Both "fascism" and "falangism" take their names from warfare, in ways that are intended to represent conformity or unity of purpose. The falangists, when in power, tended to sympathize with fascist regimes because of the tremendously effective social regimentation they brought about; but usually it was agreed that the industrial enterprise of Latin American or Middle Eastern countries would not sustain the type of aggressive regulation favored by thorough-going fascism. But under fascism, state power was directed against everyone; the elites who owned banks or industries were regimented and vulnerable, and their children usually were compelled to serve in the armed forces to ensure conformity. Under falangism, the elites have their own gangs who actually find the state repression convenient, but inadequate; the death squad is a familiar fixture of falangist states. Death squads act outside of the framework of the falangist state; the elites exploit the state, but are not under it. In the fascist state, the panic of the elites allows them to submit to totalitarian rule.
The final point is that people using the term "fascism" to describe the sort of monstrosities going on in America under George W. Bush are exposed to an embarrassing objection: the crack zealots that would out-bush Bush are usually advocates of states rights and deregulation. The notion they cleave to is that only the state can repress. Only the behavior of the state could ever be distorting or unnatural, and only then when it resists traditional impulses. If it upholds "traditional impulses" like xenophobia or religious intolerance, then it is regarded as democratic populism. Large firms such as DynCorp are assumed to be incapable of repression, or at least subject to accountability. This ignores the enormously important distinction between fascism and falangism. A fascist state would respond to the likes of DynCorp by executing the perpetrators and possibly several managers. Enslaving and raping women in a situation where it could damage state power is something no fascist state would brook. But a falangist state, in praxis, is likely to be extra-indulgent to such an essential elite. Another crucial distinction, which shall receive more attention in later entries, is the fact that falangist regimes not only permit, but utilize, coalitions of wildly dissimilar supporters... ranging from the likes of Jerry Falwell to Christopher Hitchens.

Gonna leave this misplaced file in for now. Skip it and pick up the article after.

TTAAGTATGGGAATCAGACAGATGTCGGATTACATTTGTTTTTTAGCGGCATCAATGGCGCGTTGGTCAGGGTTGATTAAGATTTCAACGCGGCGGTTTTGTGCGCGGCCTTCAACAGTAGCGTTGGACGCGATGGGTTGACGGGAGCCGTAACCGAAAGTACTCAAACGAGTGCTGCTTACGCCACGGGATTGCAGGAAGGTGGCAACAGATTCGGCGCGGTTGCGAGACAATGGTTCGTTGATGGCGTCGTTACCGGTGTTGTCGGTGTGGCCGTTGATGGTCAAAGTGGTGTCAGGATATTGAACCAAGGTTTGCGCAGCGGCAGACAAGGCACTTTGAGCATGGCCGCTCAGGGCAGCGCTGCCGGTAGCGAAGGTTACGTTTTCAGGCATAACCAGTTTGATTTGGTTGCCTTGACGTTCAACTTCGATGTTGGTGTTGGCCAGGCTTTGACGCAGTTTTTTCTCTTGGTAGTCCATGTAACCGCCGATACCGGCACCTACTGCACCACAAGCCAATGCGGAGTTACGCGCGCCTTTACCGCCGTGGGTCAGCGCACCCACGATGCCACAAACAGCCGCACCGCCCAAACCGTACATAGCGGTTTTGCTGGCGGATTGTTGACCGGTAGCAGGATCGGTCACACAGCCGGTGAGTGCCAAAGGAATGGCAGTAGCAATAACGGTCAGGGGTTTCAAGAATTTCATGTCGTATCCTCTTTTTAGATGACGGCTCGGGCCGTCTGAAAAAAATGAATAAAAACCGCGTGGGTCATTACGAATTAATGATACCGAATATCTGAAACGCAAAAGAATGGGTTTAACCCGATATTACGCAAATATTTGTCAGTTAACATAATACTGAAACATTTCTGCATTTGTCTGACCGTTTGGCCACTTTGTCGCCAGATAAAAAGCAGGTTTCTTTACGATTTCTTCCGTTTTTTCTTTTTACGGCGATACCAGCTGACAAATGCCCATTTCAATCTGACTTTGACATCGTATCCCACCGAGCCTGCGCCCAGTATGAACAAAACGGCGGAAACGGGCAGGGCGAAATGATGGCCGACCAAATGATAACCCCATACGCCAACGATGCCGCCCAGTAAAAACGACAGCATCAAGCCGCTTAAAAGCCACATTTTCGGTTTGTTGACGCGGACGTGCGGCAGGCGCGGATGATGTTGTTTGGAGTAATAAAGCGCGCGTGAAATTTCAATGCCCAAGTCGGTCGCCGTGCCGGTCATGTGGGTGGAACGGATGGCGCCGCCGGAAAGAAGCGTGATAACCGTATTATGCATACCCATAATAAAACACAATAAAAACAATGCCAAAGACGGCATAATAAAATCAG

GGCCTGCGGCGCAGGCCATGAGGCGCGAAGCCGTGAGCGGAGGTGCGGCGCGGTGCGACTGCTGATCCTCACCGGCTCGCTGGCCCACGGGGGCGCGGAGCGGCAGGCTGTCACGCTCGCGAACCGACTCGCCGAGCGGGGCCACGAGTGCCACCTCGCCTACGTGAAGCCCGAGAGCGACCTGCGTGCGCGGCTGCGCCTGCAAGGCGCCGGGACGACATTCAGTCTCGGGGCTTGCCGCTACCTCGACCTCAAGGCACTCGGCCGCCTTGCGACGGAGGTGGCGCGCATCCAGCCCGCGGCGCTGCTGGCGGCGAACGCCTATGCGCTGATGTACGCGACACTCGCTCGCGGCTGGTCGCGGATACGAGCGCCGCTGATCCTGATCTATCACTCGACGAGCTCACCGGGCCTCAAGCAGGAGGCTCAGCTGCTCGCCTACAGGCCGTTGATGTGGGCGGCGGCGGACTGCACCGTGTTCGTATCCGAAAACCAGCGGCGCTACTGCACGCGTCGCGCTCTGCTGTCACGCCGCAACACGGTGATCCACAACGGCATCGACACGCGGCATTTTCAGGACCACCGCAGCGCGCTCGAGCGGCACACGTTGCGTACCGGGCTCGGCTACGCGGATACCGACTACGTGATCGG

In my next entry I shall address the crucial differences between how fascist and falangist regimes come to power. After that, I shall explain how they die. however, here is a critical not on which I want to conclude: falangist states are frequently eager to invoke free market principles, sometimes as their very source of legitimacy.
NOTE: 1 A special thanks to Wikipedia for its entry on fascism. The Cambridge Dictionary of the English Language endorses the use of "fascist" to describe people of far right politics; the Oxford Paperback also characterizes the Fascist Movement that ruled Italy 1922-1943 as right-wing; most of the other dictionaries avoid this, perhaps on the grounds that the European political spectrum doesn't apply in North America.